With so many different speakers and smart displays in Amazon's Echo range it can be hard to know which one to buy.
It might be stating the obvious, but the difference between Echo speakers and the Echo Show models is that the latter have screens. This allows them to show photos, play videos from various streaming services (now including Netflix), news headlines, weather forecasts and even games.
Every one of these devices runs on mains power (they're not portable) and responds to voice commands when connected to Wi-Fi. Alexa is the built-in digital assistant, but regardless of whether you choose an Echo or an Echo Show, Alexa can essentially do the same things.
And you can do a lot with Alexa. You can ask for specific music (and for that music to play in sync on multiple Echos). You can "drop in" on other Echo devices around your home to have a quick conversation with a family member, or call friends and relatives with Echos - or the Alexa app - and this can be a video call if you and they have an Echo Show.
Of course, there are more prosaic uses, such as saying "Alexa, what’s the time?" and "Alexa, set a timer for 10 minutes". But if you have compatible smart lights, or a smart plug, you can also use commands such as "Alexa, turn on the lights in the kitchen" or "Alexa, turn off the iron".
This is the great thing about Echos. You can use them very simply, or really take advantage of what Alexa can do.
Alexa is available from other manufacturers too, such as Sonos, and is built into some TVs, sound bars - even dash cams and cars - but we're focusing on Amazon-made device here.
Read on to see what they all do differently, but also check out these great accessories for the various Echo devices including the Wall Clock and Echo Connect. There's also the Echo Sub which can be paired with one or a pair of Echos to provide better bass (but only when streaming music from the internet).
If you want tips on the things you can do with an Echo, here's how to use Alexa.
Best Amazon Echo 2022
Amazon Echo Studio
- Excellent sound quality
- Supports spatial audio
- Relatively expensive
This is the Amazon Echo to buy if you care about sound quality. You still need to subscribe to a music streaming service that offers 'HD' music and, not coincidentally, Amazon's own is the current one to go for.
The Studio doesn't only do hi-res audio: it also supports so-called 3D audio. Currently it can play Dolby Atmos and Sony 360 Reality Audio, which can be both music and video soundtracks.
Best of all, it's way cheaper than rivals from Apple and Google. It also sounds even better when paired with the Echo Sub, but do be warned that the sub only works with streamed music, not via Bluetooth from your phone.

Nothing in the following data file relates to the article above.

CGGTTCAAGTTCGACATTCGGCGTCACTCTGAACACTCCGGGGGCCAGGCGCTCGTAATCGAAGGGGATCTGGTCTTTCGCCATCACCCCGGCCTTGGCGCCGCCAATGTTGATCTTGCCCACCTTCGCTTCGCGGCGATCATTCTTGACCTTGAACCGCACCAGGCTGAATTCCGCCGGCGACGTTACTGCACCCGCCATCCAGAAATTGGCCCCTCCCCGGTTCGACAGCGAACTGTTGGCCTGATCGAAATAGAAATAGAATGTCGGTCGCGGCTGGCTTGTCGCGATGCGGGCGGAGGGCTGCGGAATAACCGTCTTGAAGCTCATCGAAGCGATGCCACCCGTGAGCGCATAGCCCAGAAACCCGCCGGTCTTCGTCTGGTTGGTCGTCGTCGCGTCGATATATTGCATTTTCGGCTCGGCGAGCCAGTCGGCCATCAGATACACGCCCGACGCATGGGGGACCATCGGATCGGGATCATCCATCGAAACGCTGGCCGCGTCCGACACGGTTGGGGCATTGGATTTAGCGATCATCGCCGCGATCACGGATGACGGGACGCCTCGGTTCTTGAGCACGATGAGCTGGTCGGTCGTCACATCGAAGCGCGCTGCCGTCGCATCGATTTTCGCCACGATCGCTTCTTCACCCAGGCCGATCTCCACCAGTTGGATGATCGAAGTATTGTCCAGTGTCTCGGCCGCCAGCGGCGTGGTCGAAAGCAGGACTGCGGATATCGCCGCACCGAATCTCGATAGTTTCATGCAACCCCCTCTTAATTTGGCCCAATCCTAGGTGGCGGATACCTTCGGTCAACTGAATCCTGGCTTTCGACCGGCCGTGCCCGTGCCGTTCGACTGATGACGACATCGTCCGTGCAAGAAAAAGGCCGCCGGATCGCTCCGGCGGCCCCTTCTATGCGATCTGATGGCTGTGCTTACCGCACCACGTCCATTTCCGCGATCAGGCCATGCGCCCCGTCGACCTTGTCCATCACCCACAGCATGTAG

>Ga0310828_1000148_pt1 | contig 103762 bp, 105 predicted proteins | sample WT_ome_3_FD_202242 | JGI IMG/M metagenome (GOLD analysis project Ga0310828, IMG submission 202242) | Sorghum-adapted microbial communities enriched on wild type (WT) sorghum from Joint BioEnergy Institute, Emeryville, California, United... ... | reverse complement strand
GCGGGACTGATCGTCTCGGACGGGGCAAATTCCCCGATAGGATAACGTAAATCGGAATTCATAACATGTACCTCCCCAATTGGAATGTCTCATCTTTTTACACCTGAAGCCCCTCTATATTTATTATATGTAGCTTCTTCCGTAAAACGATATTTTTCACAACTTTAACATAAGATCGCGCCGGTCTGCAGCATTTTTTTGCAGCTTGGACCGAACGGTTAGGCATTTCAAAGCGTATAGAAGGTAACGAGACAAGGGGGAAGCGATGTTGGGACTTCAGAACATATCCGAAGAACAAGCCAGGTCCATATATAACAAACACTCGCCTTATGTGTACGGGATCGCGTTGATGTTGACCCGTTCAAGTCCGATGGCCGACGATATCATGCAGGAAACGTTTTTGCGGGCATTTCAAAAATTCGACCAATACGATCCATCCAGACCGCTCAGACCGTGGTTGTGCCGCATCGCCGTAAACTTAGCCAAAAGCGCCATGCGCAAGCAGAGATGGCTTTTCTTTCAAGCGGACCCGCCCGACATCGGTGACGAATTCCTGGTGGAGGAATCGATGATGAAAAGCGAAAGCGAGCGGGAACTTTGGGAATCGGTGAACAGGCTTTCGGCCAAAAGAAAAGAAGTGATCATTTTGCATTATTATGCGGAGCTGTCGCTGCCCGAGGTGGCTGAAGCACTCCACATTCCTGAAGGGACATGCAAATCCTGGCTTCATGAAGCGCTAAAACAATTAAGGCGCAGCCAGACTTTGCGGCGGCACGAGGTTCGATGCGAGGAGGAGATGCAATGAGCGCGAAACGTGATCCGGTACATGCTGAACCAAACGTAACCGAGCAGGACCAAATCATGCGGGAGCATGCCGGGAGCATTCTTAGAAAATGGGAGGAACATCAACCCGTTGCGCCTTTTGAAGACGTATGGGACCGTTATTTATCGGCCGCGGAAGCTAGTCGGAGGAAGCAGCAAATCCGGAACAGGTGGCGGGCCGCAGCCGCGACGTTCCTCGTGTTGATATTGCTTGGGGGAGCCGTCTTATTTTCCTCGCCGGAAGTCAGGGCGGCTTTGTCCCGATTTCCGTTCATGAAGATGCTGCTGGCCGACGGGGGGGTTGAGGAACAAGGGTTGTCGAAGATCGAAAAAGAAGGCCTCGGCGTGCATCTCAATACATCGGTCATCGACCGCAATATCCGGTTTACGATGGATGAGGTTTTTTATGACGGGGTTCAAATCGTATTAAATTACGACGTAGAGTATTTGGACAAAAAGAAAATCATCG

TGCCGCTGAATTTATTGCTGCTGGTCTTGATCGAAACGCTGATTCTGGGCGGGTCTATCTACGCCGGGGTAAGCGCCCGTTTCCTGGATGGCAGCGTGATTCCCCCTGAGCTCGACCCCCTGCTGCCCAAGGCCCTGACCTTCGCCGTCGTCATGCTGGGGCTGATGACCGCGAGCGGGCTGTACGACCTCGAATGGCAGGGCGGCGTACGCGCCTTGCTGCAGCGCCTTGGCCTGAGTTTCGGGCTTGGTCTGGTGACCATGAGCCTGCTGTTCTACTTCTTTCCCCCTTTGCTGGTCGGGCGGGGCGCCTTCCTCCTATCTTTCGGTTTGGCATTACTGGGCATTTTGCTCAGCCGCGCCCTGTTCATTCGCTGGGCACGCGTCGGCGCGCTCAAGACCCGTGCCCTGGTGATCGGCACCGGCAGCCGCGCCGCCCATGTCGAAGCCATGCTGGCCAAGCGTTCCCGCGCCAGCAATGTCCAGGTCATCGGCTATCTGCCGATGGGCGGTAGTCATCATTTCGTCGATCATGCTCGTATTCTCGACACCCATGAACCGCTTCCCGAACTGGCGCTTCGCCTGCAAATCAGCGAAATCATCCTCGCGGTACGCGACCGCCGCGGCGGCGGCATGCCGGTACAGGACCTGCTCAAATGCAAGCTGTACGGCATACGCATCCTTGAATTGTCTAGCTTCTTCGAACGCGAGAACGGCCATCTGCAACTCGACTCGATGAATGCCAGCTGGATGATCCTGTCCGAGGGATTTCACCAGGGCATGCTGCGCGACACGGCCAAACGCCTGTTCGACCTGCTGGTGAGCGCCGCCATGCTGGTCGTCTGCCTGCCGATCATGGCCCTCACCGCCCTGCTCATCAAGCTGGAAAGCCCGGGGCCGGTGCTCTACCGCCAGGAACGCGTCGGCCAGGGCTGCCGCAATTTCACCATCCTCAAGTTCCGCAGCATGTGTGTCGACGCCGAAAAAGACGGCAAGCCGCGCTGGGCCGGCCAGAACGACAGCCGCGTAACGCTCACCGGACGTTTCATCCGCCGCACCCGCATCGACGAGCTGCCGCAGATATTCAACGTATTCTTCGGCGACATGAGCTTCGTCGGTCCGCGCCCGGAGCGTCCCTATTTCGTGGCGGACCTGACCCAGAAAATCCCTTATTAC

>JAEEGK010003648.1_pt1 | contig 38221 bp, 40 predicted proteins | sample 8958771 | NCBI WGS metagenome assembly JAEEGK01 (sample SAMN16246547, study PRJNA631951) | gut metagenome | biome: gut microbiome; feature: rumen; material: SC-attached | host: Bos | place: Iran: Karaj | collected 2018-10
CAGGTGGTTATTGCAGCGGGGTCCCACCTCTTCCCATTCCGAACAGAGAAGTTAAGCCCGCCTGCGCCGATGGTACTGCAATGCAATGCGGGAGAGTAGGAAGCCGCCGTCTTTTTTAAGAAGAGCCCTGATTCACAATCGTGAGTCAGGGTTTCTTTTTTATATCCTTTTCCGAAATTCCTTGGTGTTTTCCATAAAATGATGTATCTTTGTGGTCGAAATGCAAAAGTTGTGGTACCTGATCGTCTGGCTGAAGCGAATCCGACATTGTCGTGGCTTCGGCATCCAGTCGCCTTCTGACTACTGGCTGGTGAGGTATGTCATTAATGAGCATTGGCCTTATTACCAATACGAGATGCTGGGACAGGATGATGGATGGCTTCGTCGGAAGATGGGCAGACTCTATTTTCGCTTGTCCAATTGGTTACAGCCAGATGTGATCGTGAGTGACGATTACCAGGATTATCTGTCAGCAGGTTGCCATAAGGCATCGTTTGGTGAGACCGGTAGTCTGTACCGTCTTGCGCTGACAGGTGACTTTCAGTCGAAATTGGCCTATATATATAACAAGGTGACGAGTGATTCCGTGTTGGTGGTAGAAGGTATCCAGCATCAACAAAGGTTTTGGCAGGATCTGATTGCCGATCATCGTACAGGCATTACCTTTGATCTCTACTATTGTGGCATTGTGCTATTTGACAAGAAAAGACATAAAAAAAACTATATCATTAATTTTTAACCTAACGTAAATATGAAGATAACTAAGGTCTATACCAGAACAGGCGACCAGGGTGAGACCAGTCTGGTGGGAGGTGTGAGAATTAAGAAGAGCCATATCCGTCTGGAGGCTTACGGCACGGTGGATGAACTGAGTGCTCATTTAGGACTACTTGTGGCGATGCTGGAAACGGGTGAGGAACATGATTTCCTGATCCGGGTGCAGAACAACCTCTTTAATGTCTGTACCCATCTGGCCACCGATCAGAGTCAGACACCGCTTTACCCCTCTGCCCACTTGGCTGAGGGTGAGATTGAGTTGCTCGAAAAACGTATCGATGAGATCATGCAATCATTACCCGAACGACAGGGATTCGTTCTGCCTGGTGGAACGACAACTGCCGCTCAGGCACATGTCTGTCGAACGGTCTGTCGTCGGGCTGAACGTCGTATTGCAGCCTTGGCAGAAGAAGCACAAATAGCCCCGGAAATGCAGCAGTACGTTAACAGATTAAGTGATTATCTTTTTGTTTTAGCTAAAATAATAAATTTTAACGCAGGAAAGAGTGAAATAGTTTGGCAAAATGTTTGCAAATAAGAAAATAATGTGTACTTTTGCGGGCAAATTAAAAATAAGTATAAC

Read our full Amazon Echo Studio review
Amazon Echo (4th-gen)
- Built-in Zigbee hub
- AZ1 processor
- Can be hard to see light ring
The Amazon Echo 4 looks completely different to the Echo 3 in terms of design, and its sound quality is also noticeably better, thanks to extra bass.
As you'd expect, it can't compete with the Echo Studio but it's much cheaper. And if you really want an inexpensive Echo with great sound, hunt around for an Echo Input on ebay (Amazon discontinued it) and connect it to a sound system of your choice.
The Echo 4 is one of the best-value smart speakers because it now has the smart hub from the Echo Plus, allowing it to connect to and control Zigbee devices such as Philips Hue lights.
The bottom-mounted light ring can be harder to see than previous Echos, but it really depends upon where you put it in your room.
It also has the newer Amazon AZ1 processor which enables a more natural-sounding Alexa voice as well as the ability to process some commands without needing an internet connection.
Read our full Amazon Echo (4th-gen) review
Amazon Echo Dot (4th-gen)
- Good value
- Useful clock display
- Not the best sound
The Echo Dot has always been an affordable way to get Alexa in your home. The latest model has better bass, looks even better than the third-gen Dot and when you factor in the more powerful processor, is great value at this price.
You can even pair two Dots for stereo sound.
We think it's well worth spending the extra £10/$10 to get the clock version as it's so convenient to see the time, and how long is left on a timer.
It's a great entry into the world of Alexa to listen to radio, podcast and music as well as ask queries. You can have one, or put several about the house.
Read our full Amazon Echo Dot (4th-gen) review
Amazon Echo Show 10
- Rotating display faces you
- Great sound
It’s a lot more expensive than the 5- and 8-inch Echo Show smart displays, but the Echo Show 10 largely justifies its cost with a good quality sound and its ability to follow you around the room.
It sounds a bit gimmicky but it should be useful in larger rooms or kitchens where you’d otherwise have to turn the screen manually to see it.
You can also use its ability to rotate to keep an eye on your room when you’re away, swiping the screen of your phone to turn the camera remotely.